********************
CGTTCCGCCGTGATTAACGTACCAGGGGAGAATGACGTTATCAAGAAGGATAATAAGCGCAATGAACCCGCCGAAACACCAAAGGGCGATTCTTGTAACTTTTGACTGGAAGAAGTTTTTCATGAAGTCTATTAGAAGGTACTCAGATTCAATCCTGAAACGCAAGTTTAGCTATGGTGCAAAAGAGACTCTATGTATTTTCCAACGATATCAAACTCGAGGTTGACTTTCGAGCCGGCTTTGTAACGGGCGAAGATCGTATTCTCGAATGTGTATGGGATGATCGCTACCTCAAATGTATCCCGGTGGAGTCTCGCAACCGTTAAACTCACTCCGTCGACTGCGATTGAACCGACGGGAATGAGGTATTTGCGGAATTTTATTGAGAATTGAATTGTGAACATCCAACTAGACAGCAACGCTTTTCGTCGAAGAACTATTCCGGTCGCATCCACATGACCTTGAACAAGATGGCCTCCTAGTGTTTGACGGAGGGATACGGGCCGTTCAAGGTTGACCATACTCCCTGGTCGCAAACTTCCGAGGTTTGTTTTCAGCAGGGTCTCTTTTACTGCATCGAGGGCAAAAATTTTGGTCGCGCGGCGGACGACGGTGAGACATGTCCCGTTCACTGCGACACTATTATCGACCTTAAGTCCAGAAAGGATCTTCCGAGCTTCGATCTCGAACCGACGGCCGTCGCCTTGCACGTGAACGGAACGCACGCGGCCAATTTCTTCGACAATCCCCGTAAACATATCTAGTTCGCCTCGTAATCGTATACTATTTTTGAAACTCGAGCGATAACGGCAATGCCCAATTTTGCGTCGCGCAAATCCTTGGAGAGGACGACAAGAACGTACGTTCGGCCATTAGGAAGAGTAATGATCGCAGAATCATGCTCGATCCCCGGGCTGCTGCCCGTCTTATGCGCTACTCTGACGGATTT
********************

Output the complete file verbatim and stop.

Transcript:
CGTTCCGCCGTGATTAACGTACCAGGGGAGAATGACGTTATCAAGAAGGATAATAAGCGCAATGAACCCGCCGAAACACCAAAGGGCGATTCTTGTAACTTTTGACTGGAAGAAGTTTTTCATGAAGTCTATTAGAAGGTACTCAGATTCAATCCTGAAACGCAAGTTTAGCTATGGTGCAAAAGAGACTCTATGTATTTTCCAACGATATCAAACTCGAGGTTGACTTTCGAGCCGGCTTTGTAACGGGCGAAGATCGTATTCTCGAATGTGTATGGGATGATCGCTACCTCAAATGTATCCCGGTGGAGTCTCGCAACCGTTAAACTCACTCCGTCGACTGCGATTGAACCGACGGGAATGAGGTATTTGCGGAATTTTATTGAGAATTGAATTGTGAACATCCAACTAGACAGCAACGCTTTTCGTCGAAGAACTATTCCGGTCGCATCCACATGACCTTGAACAAGATGGCCTCCTAGTGTTTGACGGAGGGATACGGGCCGTTCAAGGTTGACCATACTCCCTGGTCGCAAACTTCCGAGGTTTGTTTTCAGCAGGGTCTCTTTTACTGCATCGAGGGCAAAAATTTTGGTCGCGCGGCGGACGACGGTGAGACATGTCCCGTTCACTGCGACACTATTATCGACCTTAAGTCCAGAAAGGATCTTCCGAGCTTCGATCTCGAACCGACGGCCGTCGCCTTGCACGTGAACGGAACGCACGCGGCCAATTTCTTCGACAATCCCCGTAAACATATCTAGTTCGCCTCGTAATCGTATACTATTTTTGAAACTCGAGCGATAACGGCAATGCCCAATTTTGCGTCGCGCAAATCCTTGGAGAGGACGACAAGAACGTACGTTCGGCCATTAGGAAGAGTAATGATCGCAGAATCATGCTCGATCCCCGGGCTGCTGCCCGTCTTATGCGCTACTCTGACGGATTT